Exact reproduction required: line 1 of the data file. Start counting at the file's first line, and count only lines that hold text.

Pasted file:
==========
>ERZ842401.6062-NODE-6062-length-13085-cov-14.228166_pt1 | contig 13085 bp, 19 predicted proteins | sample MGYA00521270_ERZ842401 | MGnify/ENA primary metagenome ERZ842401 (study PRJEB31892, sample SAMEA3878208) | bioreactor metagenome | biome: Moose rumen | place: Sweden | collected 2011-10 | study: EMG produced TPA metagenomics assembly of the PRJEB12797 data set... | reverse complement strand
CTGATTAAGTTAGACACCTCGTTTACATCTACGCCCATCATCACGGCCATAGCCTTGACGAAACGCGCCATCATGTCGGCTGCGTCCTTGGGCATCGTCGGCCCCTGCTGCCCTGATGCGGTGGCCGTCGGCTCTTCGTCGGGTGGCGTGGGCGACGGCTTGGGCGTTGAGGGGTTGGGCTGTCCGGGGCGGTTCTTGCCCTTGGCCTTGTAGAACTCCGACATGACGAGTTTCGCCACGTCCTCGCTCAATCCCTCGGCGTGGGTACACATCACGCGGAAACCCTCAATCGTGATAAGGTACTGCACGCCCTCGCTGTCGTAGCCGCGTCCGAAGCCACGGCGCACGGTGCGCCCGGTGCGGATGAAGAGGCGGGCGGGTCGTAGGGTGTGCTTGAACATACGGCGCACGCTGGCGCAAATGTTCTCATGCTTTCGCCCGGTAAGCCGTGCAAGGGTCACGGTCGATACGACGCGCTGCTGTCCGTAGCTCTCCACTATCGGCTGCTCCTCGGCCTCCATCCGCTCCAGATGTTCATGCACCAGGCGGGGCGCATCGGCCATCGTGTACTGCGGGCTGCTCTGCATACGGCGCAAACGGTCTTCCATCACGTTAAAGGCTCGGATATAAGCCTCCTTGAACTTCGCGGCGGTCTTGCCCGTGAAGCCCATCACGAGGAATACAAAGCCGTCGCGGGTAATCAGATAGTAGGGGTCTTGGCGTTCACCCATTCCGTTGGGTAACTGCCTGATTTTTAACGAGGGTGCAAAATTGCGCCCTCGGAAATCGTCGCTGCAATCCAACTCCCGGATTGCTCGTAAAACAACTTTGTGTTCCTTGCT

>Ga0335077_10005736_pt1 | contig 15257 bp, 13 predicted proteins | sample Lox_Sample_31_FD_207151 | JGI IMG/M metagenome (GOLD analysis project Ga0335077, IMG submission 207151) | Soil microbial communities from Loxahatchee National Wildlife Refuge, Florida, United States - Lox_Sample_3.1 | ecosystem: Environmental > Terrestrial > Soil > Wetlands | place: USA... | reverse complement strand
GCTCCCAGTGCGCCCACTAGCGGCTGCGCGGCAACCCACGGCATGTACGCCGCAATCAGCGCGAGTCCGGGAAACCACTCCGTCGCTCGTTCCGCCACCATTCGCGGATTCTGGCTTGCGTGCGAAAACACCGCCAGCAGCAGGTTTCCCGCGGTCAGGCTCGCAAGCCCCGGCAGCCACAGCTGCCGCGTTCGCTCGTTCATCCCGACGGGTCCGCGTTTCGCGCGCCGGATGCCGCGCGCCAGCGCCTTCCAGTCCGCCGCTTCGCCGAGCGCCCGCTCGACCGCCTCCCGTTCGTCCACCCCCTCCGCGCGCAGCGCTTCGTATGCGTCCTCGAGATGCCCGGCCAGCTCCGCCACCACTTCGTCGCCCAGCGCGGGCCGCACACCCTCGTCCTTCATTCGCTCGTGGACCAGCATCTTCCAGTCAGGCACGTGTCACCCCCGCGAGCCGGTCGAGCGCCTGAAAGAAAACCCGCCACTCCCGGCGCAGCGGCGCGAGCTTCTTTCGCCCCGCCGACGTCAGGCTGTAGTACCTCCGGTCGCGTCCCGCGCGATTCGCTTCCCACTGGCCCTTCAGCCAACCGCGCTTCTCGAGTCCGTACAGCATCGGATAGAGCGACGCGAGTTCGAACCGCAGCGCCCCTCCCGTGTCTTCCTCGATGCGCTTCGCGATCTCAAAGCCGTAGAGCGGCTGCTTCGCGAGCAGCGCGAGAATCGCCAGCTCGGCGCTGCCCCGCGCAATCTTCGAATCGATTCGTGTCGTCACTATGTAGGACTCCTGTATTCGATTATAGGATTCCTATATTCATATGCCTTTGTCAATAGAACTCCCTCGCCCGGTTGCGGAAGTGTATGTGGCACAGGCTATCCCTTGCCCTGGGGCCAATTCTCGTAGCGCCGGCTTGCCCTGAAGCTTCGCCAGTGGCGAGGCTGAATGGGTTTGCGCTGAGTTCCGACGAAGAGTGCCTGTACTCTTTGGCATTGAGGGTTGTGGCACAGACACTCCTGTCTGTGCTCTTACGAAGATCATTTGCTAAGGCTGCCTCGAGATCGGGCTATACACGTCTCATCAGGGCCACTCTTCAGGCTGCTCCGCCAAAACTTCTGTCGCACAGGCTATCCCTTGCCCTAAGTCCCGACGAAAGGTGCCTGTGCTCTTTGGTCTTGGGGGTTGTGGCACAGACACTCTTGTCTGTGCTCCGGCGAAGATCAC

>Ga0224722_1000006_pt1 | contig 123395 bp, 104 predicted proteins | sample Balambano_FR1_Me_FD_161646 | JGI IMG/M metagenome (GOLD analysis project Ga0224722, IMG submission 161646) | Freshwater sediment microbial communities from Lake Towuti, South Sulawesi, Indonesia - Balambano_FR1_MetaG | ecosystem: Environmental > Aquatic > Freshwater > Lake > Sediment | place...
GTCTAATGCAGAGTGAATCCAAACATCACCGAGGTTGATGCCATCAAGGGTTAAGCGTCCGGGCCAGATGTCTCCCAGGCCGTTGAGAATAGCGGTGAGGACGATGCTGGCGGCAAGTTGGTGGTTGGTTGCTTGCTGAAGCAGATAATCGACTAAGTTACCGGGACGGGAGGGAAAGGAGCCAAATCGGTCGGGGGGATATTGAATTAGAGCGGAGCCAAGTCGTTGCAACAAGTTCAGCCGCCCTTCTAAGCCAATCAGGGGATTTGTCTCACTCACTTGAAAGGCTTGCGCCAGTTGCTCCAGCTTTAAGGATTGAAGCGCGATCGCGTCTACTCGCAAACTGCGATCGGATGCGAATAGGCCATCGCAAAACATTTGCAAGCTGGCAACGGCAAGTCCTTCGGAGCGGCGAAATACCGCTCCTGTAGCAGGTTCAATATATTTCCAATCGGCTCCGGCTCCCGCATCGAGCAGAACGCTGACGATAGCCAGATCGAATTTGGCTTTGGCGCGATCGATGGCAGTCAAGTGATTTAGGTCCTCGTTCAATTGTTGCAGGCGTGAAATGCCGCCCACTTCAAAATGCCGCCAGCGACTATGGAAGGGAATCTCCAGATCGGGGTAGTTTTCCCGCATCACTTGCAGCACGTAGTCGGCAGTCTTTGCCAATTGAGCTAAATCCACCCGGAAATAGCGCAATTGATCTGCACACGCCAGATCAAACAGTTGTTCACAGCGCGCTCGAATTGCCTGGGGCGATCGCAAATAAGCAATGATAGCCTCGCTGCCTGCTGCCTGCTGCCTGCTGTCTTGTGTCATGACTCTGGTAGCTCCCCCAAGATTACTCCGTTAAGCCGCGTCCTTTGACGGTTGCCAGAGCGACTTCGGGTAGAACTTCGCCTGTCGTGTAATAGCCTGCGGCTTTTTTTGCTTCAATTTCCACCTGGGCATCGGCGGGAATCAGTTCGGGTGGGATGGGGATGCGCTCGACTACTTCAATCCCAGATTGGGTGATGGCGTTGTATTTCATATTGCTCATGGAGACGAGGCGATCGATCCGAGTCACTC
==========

>ERZ842401.6062-NODE-6062-length-13085-cov-14.228166_pt1 | contig 13085 bp, 19 predicted proteins | sample MGYA00521270_ERZ842401 | MGnify/ENA primary metagenome ERZ842401 (study PRJEB31892, sample SAMEA3878208) | bioreactor metagenome | biome: Moose rumen | place: Sweden | collected 2011-10 | study: EMG produced TPA metagenomics assembly of the PRJEB12797 data set... | reverse complement strand